KANSAS CITY, Mo. — At Wednesday night’s Kansas City, Missouri, Public Schools board meeting, a recommendation was heard concerning the closure or repurposing of 10 schools, including two high schools and eight elementary schools.
Such a change aligns with the district’s “Blueprint 2030” which is set to prioritize budget redistribution, new facilities, alternative learning models and school mergers.
“We’re spread too thin across too many schools given the population of the students we serve,” said Nate Hogan, KCPS school board member.
If the proposal to close Central High School in the fall of 2023 moves forward, those students would be moved to Southeast High School.
The Central High School building would then be converted for other uses by the district.
Other recommendations discussed Wednesday include:
- Longfellow Elementary School would be repurposed in the fall of 2023, with students transitioned to Garcia and Hale Cook elementary schools.
- Troost Elementary School would be repurposed in the fall of 2023, with students transitioned to Hartman and Banneker elementary schools.
- James Elementary School would be repurposed in the fall of 2023, with students transitioned to Gladstone Elementary School.
- King Elementary School would be converted into KCPS use in the fall of 2024, with students transitioned to Hartman, Faxon/New Construction King and Melcher elementary schools.
- Wheatley Elementary School would be repurposed in the fall of 2024, with students transitioned to Phillips and Rogers elementary schools.
Kata Jones, senior at Central High School, thinks the merging of two campus cultures will provide difficulties.
“Chaos, to be honest. That’s two rival schools. That’s not gonna be a good thing,” Jones said.
Interim Superintendent Dr. Jennifer Collier addressed how the district will help ease any transitions at a media press conference Thursday morning.
“We’re going to put transition teams in place that help address both of those communities — the families and our staff — to help walk them through this process in making sure the schools can merge comfortably and that everyone feels welcomed and a part of those new communities,” Collier said. “Having family nights in the new school where families are connected, maybe even by grade level — all freshmen parents coming together to meet one another and then opportunities for students to merge and do some activities.”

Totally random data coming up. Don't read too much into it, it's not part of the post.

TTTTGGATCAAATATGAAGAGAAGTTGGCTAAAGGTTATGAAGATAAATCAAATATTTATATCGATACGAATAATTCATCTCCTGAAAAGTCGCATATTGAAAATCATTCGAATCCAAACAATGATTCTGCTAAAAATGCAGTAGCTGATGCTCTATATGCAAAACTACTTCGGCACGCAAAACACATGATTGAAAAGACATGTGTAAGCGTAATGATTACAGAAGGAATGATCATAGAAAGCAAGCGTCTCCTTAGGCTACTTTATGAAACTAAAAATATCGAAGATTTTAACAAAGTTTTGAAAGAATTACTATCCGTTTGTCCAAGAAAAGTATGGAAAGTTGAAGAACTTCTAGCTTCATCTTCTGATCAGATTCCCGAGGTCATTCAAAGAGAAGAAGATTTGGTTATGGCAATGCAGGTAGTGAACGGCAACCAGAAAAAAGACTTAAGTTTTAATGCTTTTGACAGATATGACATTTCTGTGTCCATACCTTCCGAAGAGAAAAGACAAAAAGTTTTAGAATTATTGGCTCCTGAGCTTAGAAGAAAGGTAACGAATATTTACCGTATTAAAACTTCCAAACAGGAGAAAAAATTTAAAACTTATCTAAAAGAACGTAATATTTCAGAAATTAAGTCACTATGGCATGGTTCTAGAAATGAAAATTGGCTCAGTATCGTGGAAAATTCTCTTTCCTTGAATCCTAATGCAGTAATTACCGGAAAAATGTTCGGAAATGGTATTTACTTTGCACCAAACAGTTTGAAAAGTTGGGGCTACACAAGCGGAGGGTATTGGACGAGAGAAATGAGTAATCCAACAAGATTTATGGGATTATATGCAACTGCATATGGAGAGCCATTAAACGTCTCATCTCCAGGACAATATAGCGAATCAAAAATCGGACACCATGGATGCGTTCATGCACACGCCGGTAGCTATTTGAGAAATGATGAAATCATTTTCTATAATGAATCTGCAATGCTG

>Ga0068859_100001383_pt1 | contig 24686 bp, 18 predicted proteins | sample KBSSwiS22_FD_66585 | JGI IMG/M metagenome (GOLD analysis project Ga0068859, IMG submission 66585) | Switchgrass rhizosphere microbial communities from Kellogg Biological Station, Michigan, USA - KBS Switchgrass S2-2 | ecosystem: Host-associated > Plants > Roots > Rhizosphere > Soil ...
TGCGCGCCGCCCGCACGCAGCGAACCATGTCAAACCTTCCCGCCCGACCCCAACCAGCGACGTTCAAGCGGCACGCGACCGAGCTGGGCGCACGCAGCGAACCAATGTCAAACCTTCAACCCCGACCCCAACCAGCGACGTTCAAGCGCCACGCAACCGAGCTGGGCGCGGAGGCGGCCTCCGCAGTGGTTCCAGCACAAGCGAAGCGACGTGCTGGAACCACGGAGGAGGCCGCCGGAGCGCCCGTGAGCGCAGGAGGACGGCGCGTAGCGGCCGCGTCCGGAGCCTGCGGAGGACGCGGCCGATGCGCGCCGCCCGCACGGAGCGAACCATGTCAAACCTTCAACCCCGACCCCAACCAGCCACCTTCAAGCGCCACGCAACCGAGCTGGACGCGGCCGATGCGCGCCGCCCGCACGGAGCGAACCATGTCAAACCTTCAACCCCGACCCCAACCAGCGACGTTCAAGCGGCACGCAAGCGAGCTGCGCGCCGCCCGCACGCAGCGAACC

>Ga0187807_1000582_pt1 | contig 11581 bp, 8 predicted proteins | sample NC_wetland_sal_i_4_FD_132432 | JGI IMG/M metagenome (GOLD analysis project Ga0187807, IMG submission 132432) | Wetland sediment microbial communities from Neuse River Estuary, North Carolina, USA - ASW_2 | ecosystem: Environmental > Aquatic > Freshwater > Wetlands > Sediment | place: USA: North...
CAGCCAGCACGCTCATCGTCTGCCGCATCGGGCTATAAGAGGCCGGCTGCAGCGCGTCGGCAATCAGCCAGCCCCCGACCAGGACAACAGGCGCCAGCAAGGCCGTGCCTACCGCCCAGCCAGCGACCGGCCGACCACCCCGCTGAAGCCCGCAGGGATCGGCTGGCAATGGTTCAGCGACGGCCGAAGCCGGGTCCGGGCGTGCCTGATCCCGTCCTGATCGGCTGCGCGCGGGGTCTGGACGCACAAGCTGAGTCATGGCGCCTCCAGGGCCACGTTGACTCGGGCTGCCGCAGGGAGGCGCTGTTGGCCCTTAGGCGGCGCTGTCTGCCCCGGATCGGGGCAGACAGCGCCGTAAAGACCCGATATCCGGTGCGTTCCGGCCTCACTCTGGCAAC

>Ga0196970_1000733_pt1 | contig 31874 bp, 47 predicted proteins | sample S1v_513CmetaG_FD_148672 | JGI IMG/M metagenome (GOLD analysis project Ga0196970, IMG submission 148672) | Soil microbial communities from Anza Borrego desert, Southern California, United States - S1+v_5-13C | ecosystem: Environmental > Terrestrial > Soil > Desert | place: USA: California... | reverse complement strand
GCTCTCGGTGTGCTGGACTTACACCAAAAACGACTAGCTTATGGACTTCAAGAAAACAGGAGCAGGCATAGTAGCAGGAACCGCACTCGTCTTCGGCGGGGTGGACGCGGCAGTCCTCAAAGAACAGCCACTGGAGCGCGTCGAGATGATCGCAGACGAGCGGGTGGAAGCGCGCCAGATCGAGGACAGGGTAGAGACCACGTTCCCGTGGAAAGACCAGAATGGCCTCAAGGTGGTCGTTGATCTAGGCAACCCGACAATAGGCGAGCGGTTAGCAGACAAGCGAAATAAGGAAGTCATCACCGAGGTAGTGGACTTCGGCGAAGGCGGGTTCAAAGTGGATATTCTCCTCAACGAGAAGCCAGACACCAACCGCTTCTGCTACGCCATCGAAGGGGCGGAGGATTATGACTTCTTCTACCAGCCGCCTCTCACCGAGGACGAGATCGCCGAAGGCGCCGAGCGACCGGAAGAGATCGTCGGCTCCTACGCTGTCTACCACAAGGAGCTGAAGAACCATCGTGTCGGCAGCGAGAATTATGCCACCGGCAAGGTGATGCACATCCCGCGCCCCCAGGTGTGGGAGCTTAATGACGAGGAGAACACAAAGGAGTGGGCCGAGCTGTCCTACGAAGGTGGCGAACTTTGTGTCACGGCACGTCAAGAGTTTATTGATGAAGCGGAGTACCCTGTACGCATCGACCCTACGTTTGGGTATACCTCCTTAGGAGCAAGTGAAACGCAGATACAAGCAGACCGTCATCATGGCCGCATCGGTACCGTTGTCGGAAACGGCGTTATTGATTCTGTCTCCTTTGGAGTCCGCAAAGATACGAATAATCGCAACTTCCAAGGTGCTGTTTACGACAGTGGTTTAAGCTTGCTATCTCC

Jones’ biggest concern is transportation to a school farther away and more crowded classrooms. He says the current call time for students is already too early and Central High School has been struggling with a lack of teachers for some time.
“I don’t think it’s worth it,” Jones said. “I think the overall objective is to get kids in school, and that’s going to be the main problem. So I think all that can wait.”
The district says current staff will not be affected by the recommendations.
“If we have a surplus of teachers, that’s great, because we can utilize all of those certified, highly effective staff to really work with our children, perhaps some one-on-one with students, which we can’t do that now,” Collier said.
Closing down10 existing campuses would free up additional money that can be put toward bettering curriculum, according to the district.
“You’ll have beyond-the-four-walls learning experiences,” Collier said. “They’ll have instrumental music in kindergarten, they’ll have world language beginning in kindergarten, we will have flushed out career pathways and opportunities for our secondary students.”
Looking to the future, Victor Alfonso, an alumnus of Central High School, says he is sad to possibly see his school disappear. Although, he thinks the additional resources for programs like STEM is important enough.
“It’s really good for the students because a lot of people didn’t have the opportunities that are given to students now,” Alfonso said.
To reiterate the importance of community feedback in considering such recommendations, KCPS will be hosting a series of open forums starting next week.
“We know people are going to be emotional about it, but we also need solutions. What are some solutions to perhaps what we put forward?” Collier said.
The first feedback session is set for 6-7:30 p.m. on Monday, Oct. 17, at the Southeast Community Center, 3400 E. 63rd St.